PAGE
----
8 Tips for Creating a Logo With Purpose
With so many logo design concepts, trends, and examples out there, how do you sort through all the clutter to create a logo that has a purpose for our brand or company?
It’s not always an easy task. The best and most memorable logos are not just designed well, they have purposeful meaning that creates a connection between the mark and organization it represents.
This can happen quickly with a brand that grows in popularity fast or steadily over time as a mark is established.
Here are some things to think about as you tackle creating (or recreating) a logo so that it has a purpose.
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1. A Logo Should be Identifiable
When planning what your logo mark or brand, think about the user first. Approach it like you would a UX problem.
A logo design should be identifiable in a way that connects the symbol to the company or brand. You don’t need to see the word Nike to know the swoosh or Airbnb to understand the looping A. Think of the universal icon for recycling, above. You’d know that mark anywhere and know exactly what it means.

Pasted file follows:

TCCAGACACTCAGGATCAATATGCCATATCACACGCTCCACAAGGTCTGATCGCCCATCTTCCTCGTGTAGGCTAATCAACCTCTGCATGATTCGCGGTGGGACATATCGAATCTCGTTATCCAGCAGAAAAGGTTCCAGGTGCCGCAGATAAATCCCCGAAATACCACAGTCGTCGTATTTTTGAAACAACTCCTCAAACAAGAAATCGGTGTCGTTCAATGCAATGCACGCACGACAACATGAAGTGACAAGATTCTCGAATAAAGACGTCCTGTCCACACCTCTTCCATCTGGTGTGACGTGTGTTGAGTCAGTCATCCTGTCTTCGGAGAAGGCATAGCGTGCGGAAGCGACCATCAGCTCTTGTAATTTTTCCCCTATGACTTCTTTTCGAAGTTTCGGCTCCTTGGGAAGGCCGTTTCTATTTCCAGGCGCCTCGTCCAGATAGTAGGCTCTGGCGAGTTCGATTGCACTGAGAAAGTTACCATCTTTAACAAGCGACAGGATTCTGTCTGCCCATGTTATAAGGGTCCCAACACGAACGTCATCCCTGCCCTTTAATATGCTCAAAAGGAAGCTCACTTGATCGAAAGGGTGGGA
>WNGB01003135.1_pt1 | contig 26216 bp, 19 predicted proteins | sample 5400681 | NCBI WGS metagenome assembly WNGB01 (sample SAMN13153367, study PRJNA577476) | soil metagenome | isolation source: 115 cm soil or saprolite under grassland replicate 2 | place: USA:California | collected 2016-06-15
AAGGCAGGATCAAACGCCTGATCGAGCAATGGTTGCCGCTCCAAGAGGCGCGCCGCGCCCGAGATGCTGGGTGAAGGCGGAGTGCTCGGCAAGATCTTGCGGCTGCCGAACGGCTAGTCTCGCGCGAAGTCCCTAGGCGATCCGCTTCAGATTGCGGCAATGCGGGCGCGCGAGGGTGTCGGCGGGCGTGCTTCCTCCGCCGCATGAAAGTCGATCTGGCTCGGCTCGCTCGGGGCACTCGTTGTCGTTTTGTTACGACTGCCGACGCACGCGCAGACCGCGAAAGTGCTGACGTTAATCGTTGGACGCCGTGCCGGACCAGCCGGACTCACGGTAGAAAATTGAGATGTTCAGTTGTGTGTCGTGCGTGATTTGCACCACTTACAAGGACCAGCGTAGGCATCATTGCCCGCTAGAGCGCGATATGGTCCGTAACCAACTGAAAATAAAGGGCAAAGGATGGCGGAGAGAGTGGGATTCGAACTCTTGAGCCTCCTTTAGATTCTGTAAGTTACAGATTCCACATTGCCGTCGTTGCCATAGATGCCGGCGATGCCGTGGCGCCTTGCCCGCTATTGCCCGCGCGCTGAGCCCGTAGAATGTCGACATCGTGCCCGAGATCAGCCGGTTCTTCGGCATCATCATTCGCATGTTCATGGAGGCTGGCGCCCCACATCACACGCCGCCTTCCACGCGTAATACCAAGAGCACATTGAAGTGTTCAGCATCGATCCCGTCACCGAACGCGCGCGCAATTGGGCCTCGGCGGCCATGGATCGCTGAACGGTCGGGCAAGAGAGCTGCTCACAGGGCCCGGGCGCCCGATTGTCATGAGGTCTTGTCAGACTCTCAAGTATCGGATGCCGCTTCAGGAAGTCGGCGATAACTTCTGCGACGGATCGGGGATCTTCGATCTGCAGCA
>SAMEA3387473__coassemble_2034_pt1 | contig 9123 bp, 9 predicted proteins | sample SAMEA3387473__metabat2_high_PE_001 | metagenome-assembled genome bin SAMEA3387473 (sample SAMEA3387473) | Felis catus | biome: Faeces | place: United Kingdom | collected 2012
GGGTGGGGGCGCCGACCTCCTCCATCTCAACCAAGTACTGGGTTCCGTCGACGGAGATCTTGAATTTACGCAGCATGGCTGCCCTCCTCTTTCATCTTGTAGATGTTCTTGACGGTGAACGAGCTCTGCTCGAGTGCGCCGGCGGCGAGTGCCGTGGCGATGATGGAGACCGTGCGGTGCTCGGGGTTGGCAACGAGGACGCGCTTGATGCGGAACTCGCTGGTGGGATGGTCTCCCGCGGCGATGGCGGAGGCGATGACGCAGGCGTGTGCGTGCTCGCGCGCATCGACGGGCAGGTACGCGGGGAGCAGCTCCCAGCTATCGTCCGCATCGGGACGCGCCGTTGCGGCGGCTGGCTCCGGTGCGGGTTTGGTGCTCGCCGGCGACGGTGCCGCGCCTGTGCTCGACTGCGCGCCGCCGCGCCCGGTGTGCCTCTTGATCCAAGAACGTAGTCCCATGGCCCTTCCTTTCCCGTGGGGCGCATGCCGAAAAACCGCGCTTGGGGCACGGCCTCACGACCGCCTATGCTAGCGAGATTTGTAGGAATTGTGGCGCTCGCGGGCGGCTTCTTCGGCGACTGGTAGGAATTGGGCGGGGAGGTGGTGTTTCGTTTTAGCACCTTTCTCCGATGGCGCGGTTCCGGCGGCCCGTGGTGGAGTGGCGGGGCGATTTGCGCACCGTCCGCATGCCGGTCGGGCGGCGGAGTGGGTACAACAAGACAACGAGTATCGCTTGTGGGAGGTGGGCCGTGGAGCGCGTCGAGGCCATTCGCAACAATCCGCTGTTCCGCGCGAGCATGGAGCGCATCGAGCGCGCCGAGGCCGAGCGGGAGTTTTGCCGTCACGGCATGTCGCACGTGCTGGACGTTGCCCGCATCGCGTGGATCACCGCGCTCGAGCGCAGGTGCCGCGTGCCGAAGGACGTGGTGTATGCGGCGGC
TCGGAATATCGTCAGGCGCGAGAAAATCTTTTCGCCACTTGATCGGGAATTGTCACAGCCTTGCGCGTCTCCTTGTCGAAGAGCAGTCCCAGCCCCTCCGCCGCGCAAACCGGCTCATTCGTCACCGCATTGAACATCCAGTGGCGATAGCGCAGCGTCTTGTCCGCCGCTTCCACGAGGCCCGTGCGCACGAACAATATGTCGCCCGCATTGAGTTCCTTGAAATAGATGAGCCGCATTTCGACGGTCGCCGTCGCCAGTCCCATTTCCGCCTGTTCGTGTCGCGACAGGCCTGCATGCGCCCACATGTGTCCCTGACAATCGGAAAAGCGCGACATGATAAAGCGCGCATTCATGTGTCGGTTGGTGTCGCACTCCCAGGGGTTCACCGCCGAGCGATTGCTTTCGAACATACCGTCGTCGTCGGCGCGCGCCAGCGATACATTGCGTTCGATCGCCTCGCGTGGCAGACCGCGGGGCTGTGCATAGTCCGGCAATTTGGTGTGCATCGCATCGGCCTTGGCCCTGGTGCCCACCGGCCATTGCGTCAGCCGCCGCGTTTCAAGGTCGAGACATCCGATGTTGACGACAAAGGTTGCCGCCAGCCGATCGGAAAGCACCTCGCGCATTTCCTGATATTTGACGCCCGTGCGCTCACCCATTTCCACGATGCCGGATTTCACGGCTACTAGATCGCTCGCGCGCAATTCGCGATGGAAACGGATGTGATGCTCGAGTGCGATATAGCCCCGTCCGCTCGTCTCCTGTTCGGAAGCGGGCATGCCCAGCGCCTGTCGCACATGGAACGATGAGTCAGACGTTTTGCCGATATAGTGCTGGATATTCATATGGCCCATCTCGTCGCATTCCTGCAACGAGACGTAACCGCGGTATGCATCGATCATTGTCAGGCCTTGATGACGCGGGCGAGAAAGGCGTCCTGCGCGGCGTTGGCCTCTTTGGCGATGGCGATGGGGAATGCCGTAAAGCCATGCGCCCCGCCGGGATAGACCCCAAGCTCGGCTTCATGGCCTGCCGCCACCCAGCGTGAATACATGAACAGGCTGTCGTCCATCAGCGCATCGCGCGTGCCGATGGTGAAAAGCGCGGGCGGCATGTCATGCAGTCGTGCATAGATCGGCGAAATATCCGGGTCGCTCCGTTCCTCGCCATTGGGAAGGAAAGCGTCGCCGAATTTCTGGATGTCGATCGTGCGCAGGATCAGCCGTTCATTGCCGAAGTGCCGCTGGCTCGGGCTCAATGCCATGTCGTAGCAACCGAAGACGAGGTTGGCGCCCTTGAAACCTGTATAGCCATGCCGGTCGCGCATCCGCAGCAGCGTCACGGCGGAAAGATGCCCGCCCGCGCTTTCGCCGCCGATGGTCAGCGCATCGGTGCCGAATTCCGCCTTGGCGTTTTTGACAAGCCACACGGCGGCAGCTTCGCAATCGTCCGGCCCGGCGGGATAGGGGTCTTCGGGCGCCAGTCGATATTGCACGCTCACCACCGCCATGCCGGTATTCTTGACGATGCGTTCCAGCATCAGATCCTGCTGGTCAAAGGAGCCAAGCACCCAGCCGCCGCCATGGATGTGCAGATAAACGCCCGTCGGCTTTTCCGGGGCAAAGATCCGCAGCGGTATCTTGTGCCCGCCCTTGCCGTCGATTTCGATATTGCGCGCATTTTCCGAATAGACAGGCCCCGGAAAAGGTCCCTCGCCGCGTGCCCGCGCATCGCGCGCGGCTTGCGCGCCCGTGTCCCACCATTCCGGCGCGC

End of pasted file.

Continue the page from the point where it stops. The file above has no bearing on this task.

The key component of identification is with your target audience.
Think of a brand you interact with all the time. You can probably spot the logo quickly, knowing just what it means. But that might not be as universally true as a big brand. Regardless, it is equally effective. The logo is identifiable to the audience it serves.
2. It Should be Modern but Not Too Trendy
To connect with audiences, a logo design should have a modern look and feel, but shouldn’t be overly trendy. That’s mostly to protect the mark.
A trendy logo will force you to redesign frequently if trends change so that design isn’t dated. How will you establish a purposeful and memorable brand design if it is constantly changing?
The Spotify logo, above, is a good example because it has a flat style and bright color – both trending design elements – but the mark isn’t too trendy. The circle is something that seems like it can hold up over time if trends change.
3. A Logo Should Tell Me How to Feel
Do you identify with the logo? You might even have a sticker with the logo on a water bottle or phone case.
The connection or community feel, tie people to a brand emotionally. It can be through color or imagery. (Think of the smile below the word Amazon. It’s all about creating the right emotion. Shopping makes you happy.)
4. It Should Connect to Your Business/Brand/Organization
Does your logo say anything about your brand or business? Does the imagery connect to what you do?
Even something as simple as including green for a nature-friendly brand or using a funky font for something new and innovative can help establish the purpose of your company. People pick up on dozens of visual cues and these little things can communicate a great deal.
Just be careful not to overdo it. You don’t have to create a full mural describing your business for a logo. Subtle cues can be much more effective.